When attending the American Quilt Study Group Seminar in Lowell Massachusetts recently I spent some time taking a close look at the early quilts at the New England Quilt Museum. This is a small museum with a quality collection of quilts including some very early ones. They even provided a magnifying glass so the quilts could be examined.
I learned some time ago that quilters have not always used our current method of carefully hiding the stitches in the fold when doing applique by hand. In my article, Chintz Applique: The Art of Broderie Perse I discussed the early practice of gluing down the cut out chintz motifs then sewing the raw edges down with tiny blanket stitching. I've wondered how typical this was.
In Lowell I had a chance to examine broderie perse from as early as the late 18th century. The quilts I examined appeared to have the edges turned under but when I looked through the magnifying glass I was amazed to see tiny whip stitching adhering the cut out motifs to the quilts. As these early quilts had a lot of brown tones in them and the stitches were done with medium brown thread the fact that the stitches weren't hidden could not be seen by the naked eye.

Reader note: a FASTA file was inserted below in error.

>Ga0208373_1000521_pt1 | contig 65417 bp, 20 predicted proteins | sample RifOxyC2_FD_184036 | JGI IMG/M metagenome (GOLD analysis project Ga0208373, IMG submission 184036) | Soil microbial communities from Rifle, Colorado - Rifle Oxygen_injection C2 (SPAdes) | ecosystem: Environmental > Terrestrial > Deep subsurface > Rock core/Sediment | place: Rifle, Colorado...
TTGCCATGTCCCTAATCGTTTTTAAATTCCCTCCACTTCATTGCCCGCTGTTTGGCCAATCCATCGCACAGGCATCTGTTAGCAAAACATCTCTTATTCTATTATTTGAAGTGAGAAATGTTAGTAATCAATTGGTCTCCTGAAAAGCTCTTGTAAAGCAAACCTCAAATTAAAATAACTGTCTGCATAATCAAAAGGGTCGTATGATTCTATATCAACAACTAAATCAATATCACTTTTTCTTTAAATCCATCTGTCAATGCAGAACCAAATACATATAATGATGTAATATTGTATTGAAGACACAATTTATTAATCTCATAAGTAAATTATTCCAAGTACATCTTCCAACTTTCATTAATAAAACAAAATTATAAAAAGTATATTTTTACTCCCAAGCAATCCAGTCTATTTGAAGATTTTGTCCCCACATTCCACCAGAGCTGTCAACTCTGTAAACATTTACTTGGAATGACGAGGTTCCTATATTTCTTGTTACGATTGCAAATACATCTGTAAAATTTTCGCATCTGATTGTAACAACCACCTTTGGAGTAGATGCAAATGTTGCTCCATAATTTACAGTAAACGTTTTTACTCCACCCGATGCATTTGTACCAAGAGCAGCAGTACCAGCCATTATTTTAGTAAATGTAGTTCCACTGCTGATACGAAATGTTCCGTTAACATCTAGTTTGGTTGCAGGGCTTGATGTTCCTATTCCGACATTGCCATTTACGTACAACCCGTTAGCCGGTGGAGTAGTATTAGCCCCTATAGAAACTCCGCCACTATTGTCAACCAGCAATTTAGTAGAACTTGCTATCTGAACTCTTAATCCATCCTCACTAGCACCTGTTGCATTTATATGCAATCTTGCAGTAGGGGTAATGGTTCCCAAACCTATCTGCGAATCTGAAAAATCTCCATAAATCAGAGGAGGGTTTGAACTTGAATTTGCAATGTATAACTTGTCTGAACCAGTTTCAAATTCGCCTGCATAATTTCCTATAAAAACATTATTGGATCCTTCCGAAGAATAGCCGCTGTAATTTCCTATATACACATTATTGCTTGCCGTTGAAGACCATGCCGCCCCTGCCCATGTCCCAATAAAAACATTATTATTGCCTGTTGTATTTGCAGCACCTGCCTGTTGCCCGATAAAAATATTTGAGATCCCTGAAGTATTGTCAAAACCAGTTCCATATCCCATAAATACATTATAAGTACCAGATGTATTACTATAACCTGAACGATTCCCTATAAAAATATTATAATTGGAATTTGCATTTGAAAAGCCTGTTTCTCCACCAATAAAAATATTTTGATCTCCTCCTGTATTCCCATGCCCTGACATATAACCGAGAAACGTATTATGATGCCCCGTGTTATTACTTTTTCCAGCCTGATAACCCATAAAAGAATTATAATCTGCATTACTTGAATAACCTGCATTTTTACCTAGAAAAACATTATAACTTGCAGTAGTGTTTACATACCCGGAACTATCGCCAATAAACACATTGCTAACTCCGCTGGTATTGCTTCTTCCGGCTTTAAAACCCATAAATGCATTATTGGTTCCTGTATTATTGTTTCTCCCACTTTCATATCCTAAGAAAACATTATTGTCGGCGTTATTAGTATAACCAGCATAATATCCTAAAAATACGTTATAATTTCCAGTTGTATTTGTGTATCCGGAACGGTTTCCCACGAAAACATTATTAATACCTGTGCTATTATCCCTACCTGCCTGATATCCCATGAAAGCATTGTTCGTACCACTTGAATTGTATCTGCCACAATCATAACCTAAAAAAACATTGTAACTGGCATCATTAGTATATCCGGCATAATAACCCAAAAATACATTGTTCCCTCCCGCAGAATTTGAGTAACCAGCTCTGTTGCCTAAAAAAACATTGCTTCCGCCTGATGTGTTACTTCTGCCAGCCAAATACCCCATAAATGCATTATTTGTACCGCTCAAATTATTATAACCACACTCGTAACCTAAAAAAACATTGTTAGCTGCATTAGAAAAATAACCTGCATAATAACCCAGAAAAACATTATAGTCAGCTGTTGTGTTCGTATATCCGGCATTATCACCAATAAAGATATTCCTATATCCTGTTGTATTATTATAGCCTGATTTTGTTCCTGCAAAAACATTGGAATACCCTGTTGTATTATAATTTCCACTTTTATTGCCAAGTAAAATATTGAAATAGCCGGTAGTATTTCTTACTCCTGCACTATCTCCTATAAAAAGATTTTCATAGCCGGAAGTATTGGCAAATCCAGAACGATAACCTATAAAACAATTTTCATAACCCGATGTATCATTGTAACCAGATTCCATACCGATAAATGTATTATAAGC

I noticed this method on other appliqued quilts including later ones. I also observed applique done by tiny running stitches barely in from the folded edges. Other quilts appeared to have been done with a hidden stitch as we usually imagine.
Visit the New England Quilt Museum site.